The data protection impact assessment, or DSFA for short, under Art. 35 of the GDPR is mandatory for all companies and public authorities that use processing operations that are likely to result in a high risk for the data subject.
“Where, by virtue of the nature, scope, context and purposes of the processing, a form of processing is likely to result in a high risk to the rights and freedoms of natural persons, in particular where new technologies are used, the controller shall carry out a prior assessment of the impact of the envisaged processing operations on the protection of personal data.”
(Art. 35 GDPR para. 1)
Obligation and practice of the DSFA
In practice, it is not uncommon to find that even otherwise informed and well-positioned companies are uncertain regarding the assessment of which processing operations do or do not require a DSFA under Art. 35. To date, the publications of the authorities have provided indications in this regard, but these cannot replace a qualified preliminary assessment by the appointed data protection officer, if one exists. This pre-audit is generally mandatory, and the result must be recorded in writing.
The DSFA Must-List
The DSFA must list of the Conference of Independent Federal and State Data Protection Authorities provides an initial point of reference. Processing operations listed here require a DSFA in any case. The must-do list contains an authoritative description of the processing activities for which a DSFA must be performed in any case, as well as typical fields of application and examples. The list is not exhaustive; even without being mentioned on the list, one or more processing operations may be subject to a mandatory DIA.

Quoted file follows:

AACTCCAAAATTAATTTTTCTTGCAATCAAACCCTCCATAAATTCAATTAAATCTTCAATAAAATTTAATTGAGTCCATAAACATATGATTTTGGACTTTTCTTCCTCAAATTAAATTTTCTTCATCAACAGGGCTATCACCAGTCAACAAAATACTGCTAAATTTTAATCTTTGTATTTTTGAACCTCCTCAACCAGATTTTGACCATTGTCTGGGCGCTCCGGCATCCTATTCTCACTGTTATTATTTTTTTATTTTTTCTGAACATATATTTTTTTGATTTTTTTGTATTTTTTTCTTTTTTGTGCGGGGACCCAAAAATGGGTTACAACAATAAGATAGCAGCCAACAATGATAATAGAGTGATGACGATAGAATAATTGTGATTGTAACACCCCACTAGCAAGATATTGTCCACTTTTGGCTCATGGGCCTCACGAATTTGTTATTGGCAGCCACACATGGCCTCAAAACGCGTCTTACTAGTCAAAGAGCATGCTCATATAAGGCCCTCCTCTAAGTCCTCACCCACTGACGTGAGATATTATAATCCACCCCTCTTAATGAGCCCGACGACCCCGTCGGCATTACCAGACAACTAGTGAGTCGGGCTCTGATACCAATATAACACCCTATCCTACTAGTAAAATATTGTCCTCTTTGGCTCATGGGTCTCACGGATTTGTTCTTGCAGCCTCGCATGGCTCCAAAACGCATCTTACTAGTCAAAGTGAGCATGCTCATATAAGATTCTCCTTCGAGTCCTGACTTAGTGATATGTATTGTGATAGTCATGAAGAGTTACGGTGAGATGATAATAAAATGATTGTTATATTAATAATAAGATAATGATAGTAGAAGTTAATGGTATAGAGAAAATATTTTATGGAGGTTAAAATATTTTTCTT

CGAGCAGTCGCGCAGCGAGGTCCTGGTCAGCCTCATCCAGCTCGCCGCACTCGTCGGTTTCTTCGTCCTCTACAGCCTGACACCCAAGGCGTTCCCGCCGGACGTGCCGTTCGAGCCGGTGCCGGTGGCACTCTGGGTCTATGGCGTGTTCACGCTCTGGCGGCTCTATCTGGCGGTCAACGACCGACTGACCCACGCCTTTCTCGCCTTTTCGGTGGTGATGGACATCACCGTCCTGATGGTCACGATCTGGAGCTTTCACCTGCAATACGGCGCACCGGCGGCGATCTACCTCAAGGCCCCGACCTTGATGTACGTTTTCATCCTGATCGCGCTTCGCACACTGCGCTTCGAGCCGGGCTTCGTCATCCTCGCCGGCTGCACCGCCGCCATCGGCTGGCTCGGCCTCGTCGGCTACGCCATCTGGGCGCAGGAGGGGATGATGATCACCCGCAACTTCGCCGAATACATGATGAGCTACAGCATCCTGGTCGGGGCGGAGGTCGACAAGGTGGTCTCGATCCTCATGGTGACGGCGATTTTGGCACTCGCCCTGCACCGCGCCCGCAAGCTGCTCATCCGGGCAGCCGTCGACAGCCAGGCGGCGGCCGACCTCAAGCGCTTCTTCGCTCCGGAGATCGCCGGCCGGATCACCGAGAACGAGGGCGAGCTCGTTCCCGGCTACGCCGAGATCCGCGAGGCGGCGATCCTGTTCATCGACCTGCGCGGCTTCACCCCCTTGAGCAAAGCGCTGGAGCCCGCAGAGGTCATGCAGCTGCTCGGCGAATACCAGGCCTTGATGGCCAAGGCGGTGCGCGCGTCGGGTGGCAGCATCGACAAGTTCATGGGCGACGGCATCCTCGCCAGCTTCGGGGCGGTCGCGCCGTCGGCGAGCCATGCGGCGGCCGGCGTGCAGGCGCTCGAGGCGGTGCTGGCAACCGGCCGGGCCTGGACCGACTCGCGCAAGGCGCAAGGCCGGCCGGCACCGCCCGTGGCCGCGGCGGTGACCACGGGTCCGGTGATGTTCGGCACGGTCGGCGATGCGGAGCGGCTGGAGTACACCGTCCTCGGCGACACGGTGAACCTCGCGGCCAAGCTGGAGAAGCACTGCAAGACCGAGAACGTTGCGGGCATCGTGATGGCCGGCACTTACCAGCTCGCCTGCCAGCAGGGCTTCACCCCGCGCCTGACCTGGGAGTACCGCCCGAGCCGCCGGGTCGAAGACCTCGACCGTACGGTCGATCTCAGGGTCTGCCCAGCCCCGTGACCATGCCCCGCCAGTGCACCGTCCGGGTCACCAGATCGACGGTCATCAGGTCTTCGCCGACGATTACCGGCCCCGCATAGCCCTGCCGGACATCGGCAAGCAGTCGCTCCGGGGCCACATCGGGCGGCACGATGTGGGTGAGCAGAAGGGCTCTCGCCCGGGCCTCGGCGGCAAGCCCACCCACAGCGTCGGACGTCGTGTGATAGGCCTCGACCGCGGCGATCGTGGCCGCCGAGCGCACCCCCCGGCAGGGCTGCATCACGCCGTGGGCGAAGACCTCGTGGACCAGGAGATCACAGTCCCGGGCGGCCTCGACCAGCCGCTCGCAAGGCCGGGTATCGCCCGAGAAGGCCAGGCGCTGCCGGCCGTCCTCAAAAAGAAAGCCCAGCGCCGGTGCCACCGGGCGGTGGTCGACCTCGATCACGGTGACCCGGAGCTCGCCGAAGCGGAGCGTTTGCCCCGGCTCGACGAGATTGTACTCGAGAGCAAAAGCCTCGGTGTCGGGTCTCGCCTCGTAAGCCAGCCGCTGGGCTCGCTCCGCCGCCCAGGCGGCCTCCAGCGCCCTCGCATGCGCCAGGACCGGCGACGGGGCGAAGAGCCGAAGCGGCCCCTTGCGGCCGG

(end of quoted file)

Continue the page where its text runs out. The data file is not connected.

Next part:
Criteria of the guideline in WP 248 of the Art. 29 Group
The WP 29 Group has provided criteria for considering whether a DSFA is required in Working Paper 248. The paper contains the following points:
- Assessing or classifying (profiling and forecasting).
- Automated decision making with legal effect or similarly significant effect
- Systematic monitoring
- Confidential or highly personal data
- Large-scale data processing
- Matching or merging of data sets
- Data on vulnerable data subjects
- Innovative use or application of new technological or organizational solutions
- Data subjects are prevented from exercising a right or using a service or performing a contract
If two or more points of the list of criteria in Group 29 apply, a DSFA must be performed. However, a DSFA may also be required if only one of the criteria mentioned is present.
Conducting a DSFA
It is advisable to involve the appointed data protection officer at an early stage in the check for a DSFA requirement. A DSFA should be performed by a DSFA team with the participation of the DPO. The management of a DSFA team should be in the hands of a qualified employee or external consultant. In addition to legal qualifications, this person should also have technical and organizational qualifications. If we are commissioned with the management and support of a DSFA, the management of a DSFA team is in the hands of a fully qualified lawyer with a doctorate in law and business informatics. Depending on the processing, Article 28 processors may also need to be involved in the DSFA process.
A DSFA is not to be understood as a one-time measure, but as a process according to the PDCA cycle. Initiated measures must be implemented and checked for effectiveness after realization.
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